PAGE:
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Title: An investigation into the use of fibrin glue and cultured cells with tissue engineered skin replacements
Author: Currie, Lachlan James
Awarding Body: University of London
Current Institution: University College London (University of London)
Date of Award: 2003
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Cultured autologous keratinocytes have been used as an alternative to split skin grafts for patients with major full thickness burns. We have examined the use of cultured autologous keratinocytes with commercially available Integra® artificial skin and Tisseel fibrin glue. The Large White Pig was used as an animal model. Full thickness wounds were isolated in PTFE chambers to prevent wound contraction and marginal re-epithelialisation. Wounds were grafted with Integra® artificial skin seeded with cultured autologous keratinocytes with or without fibrin glue. The reconstitution of an epidermal cell layer was demonstrated both with or without the use of fibrin glue. There was a trend towards an increased percentage of epidermal cover when fibrin glue was used to seed Integra® (42.1% verses 20.4%) though this was not significant (P=0.097). However, fibrin glue did improve haemostasis and made Integra® application technically easier. Non-cultured autologous keratinocytes produced less epithelium than cultured autologous keratinocytes (6.7% verses 24.6%, P=0.009) and there was evidence of significant differentiated cyst formation within the matrix with the use of non-cultured cells. Cultured fibroblasts seeded into Integra® were shown to persist in-vivo for at least two weeks. This was true for both allogenic and autologous fibroblasts. However, the number of fibroblasts seeded into the matrix was insignificant in comparison to the number of fibroblasts derived from local mesenchymal cells. Spray delivery of cultured keratinocytes is also gaining widespread popularity as an alternative to the use of fragile sheets of keratinocytes. Chambered wounds sprayed with cultured autologous keratinocytes in a suspension of culture medium (without the use of a dermal replacement) were shown to produce a 25.8% epithelial cover by three weeks. When fibrin glue was used as the delivery vehicle for the sprayed cultured autologous cells there was no improvement in the percentage of epithelium at three weeks (P=0.802). In conclusion, autologous and allogenic fibroblasts seeded into Integra remain viable within the wound for at least two weeks. The use of fibrin glue to seed Integra with cultured autologous keratinocytes produces a good quality surface epithelium. When non-cultured autologous keratinocytes are seeded into Integra, cysts form within the matrix, preventing epithelial formation at the wound surface. The use of fibrin glue for spray delivery of cultured keratinocytes does not increase the quantity of epithelium formed in this model.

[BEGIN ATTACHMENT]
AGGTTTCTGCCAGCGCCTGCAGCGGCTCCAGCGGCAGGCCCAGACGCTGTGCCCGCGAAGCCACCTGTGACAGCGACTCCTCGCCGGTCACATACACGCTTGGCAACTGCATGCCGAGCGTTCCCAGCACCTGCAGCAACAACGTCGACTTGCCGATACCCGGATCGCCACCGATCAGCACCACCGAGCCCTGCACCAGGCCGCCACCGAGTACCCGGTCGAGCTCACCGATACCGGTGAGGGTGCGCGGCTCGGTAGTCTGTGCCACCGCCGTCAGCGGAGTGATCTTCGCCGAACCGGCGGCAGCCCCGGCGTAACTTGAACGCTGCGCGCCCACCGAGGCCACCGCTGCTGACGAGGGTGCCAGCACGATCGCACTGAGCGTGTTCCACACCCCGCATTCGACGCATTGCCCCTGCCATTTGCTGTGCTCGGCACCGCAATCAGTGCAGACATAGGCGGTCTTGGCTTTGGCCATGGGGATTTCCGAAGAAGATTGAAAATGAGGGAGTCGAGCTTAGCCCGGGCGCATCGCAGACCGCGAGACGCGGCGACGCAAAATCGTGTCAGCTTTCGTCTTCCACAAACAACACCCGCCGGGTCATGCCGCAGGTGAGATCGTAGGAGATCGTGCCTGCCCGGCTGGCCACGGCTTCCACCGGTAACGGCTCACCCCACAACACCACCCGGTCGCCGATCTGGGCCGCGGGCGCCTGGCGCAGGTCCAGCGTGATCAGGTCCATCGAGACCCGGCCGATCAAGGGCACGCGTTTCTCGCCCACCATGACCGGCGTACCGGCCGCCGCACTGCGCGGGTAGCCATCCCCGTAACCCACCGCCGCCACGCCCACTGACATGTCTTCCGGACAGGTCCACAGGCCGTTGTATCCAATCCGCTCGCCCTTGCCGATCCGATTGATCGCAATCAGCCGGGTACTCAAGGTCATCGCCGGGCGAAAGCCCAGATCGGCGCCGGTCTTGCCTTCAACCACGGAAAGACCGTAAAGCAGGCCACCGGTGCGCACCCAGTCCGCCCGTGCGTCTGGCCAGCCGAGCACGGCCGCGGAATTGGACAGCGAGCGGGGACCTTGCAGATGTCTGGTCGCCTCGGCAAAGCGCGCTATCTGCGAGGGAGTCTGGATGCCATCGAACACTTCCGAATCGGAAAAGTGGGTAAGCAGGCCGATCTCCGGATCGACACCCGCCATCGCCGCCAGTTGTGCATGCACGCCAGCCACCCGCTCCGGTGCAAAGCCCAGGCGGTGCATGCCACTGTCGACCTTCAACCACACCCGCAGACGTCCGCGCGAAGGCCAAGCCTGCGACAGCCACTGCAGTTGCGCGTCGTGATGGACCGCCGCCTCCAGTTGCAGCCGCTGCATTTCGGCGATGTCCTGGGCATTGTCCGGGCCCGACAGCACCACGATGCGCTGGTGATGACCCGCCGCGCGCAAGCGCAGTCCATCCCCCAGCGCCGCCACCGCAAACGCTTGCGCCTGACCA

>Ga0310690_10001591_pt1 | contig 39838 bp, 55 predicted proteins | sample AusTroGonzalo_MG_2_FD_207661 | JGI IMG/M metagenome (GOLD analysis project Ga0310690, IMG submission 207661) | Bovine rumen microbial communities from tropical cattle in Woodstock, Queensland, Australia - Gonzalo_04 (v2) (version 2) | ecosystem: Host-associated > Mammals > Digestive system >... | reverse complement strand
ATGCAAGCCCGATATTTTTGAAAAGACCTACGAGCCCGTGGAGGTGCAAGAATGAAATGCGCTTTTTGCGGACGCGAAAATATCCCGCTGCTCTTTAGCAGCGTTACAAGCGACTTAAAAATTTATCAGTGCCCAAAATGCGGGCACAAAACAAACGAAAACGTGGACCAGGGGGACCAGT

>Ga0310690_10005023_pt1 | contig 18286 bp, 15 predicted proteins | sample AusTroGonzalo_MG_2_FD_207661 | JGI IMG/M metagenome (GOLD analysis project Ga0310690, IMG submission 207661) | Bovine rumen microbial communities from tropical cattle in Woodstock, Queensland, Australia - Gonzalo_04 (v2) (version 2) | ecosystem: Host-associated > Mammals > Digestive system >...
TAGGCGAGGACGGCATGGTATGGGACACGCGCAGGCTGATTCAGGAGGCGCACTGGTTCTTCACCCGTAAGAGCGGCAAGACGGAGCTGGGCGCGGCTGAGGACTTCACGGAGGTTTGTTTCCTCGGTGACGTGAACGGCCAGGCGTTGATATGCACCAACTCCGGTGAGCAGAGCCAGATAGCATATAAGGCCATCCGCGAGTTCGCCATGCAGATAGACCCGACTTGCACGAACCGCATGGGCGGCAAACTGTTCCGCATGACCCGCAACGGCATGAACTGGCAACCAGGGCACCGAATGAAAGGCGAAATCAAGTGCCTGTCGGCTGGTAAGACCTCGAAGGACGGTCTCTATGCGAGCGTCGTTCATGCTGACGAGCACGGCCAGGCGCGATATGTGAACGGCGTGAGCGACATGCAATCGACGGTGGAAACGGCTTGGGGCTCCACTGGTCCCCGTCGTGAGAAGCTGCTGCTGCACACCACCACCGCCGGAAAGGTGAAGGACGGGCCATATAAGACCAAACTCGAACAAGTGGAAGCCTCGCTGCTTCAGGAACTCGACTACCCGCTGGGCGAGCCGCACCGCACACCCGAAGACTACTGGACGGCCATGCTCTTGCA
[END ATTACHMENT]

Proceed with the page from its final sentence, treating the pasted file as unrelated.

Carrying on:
Supervisor: Not available Sponsor: Not available
Qualification Name: Thesis (Ph.D.) Qualification Level: Doctoral
EThOS ID:  DOI: Not available